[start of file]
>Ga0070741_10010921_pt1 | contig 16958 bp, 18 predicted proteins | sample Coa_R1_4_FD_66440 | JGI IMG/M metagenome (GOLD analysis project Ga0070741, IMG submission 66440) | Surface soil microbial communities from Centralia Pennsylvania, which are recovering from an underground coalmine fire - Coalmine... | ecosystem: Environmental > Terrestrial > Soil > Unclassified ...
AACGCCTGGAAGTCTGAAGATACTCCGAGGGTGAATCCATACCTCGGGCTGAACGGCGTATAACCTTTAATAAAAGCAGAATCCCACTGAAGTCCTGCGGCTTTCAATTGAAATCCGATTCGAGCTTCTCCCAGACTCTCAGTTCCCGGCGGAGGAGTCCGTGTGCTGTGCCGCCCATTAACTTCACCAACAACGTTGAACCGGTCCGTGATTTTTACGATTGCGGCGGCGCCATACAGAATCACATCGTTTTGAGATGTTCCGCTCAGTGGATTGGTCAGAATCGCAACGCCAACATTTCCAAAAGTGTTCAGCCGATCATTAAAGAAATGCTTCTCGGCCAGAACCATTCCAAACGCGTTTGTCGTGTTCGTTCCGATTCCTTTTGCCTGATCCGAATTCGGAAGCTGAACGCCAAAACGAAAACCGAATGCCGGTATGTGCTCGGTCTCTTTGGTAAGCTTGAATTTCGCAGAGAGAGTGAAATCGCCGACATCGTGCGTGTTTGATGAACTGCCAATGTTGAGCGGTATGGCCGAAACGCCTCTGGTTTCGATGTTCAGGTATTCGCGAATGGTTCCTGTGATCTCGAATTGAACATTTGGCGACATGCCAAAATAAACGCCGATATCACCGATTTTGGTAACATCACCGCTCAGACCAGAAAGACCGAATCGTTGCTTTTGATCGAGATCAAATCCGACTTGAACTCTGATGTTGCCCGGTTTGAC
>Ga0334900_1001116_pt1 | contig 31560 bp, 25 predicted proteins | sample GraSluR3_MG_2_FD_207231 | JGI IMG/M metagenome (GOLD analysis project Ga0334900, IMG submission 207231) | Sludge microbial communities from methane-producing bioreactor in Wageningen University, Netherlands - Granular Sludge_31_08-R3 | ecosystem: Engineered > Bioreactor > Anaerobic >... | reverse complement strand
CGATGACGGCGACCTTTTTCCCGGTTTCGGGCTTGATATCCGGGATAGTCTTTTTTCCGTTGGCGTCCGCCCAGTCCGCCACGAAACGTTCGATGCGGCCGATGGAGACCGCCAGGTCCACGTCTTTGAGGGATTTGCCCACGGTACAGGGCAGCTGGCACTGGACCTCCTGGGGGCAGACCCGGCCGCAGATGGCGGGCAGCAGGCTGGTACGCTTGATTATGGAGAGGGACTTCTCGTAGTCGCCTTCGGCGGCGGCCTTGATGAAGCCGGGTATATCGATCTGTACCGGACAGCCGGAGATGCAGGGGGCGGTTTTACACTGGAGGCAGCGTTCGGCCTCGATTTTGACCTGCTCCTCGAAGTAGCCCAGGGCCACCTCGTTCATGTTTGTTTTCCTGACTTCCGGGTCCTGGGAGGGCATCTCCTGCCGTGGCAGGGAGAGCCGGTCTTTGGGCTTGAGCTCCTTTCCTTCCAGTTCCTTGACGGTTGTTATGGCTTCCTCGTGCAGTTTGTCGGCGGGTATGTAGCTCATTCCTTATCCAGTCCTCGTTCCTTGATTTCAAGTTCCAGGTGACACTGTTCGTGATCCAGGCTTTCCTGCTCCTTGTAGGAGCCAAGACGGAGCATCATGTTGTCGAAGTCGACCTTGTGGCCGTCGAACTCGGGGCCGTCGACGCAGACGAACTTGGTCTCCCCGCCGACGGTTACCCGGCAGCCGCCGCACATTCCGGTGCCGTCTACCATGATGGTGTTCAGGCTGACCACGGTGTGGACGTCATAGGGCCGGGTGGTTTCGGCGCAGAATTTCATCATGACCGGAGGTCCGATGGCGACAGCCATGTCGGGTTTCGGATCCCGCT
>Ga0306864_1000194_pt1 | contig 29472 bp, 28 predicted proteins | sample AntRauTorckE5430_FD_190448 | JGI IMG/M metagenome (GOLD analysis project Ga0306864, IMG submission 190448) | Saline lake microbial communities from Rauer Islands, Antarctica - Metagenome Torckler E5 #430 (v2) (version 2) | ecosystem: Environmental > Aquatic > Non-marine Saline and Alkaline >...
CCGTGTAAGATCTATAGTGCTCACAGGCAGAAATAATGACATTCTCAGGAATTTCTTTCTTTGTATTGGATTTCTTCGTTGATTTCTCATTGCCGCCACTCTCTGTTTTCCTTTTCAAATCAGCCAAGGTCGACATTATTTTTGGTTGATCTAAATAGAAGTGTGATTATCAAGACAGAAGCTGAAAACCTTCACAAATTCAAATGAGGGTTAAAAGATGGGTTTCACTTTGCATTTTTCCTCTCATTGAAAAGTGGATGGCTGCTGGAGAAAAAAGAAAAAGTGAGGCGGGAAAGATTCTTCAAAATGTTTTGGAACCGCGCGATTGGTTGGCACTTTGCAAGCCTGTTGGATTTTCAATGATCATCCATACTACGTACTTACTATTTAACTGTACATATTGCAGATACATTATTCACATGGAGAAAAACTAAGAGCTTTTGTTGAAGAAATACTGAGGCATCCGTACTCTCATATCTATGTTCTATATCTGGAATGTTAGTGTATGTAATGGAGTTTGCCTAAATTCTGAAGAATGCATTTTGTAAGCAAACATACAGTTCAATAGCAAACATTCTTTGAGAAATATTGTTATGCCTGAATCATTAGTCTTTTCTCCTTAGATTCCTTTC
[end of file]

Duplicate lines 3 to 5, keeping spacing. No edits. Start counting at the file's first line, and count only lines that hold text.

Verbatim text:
>Ga0334900_1001116_pt1 | contig 31560 bp, 25 predicted proteins | sample GraSluR3_MG_2_FD_207231 | JGI IMG/M metagenome (GOLD analysis project Ga0334900, IMG submission 207231) | Sludge microbial communities from methane-producing bioreactor in Wageningen University, Netherlands - Granular Sludge_31_08-R3 | ecosystem: Engineered > Bioreactor > Anaerobic >... | reverse complement strand
CGATGACGGCGACCTTTTTCCCGGTTTCGGGCTTGATATCCGGGATAGTCTTTTTTCCGTTGGCGTCCGCCCAGTCCGCCACGAAACGTTCGATGCGGCCGATGGAGACCGCCAGGTCCACGTCTTTGAGGGATTTGCCCACGGTACAGGGCAGCTGGCACTGGACCTCCTGGGGGCAGACCCGGCCGCAGATGGCGGGCAGCAGGCTGGTACGCTTGATTATGGAGAGGGACTTCTCGTAGTCGCCTTCGGCGGCGGCCTTGATGAAGCCGGGTATATCGATCTGTACCGGACAGCCGGAGATGCAGGGGGCGGTTTTACACTGGAGGCAGCGTTCGGCCTCGATTTTGACCTGCTCCTCGAAGTAGCCCAGGGCCACCTCGTTCATGTTTGTTTTCCTGACTTCCGGGTCCTGGGAGGGCATCTCCTGCCGTGGCAGGGAGAGCCGGTCTTTGGGCTTGAGCTCCTTTCCTTCCAGTTCCTTGACGGTTGTTATGGCTTCCTCGTGCAGTTTGTCGGCGGGTATGTAGCTCATTCCTTATCCAGTCCTCGTTCCTTGATTTCAAGTTCCAGGTGACACTGTTCGTGATCCAGGCTTTCCTGCTCCTTGTAGGAGCCAAGACGGAGCATCATGTTGTCGAAGTCGACCTTGTGGCCGTCGAACTCGGGGCCGTCGACGCAGACGAACTTGGTCTCCCCGCCGACGGTTACCCGGCAGCCGCCGCACATTCCGGTGCCGTCTACCATGATGGTGTTCAGGCTGACCACGGTGTGGACGTCATAGGGCCGGGTGGTTTCGGCGCAGAATTTCATCATGACCGGAGGTCCGATGGCGACAGCCATGTCGGGTTTCGGATCCCGCT
>Ga0306864_1000194_pt1 | contig 29472 bp, 28 predicted proteins | sample AntRauTorckE5430_FD_190448 | JGI IMG/M metagenome (GOLD analysis project Ga0306864, IMG submission 190448) | Saline lake microbial communities from Rauer Islands, Antarctica - Metagenome Torckler E5 #430 (v2) (version 2) | ecosystem: Environmental > Aquatic > Non-marine Saline and Alkaline >...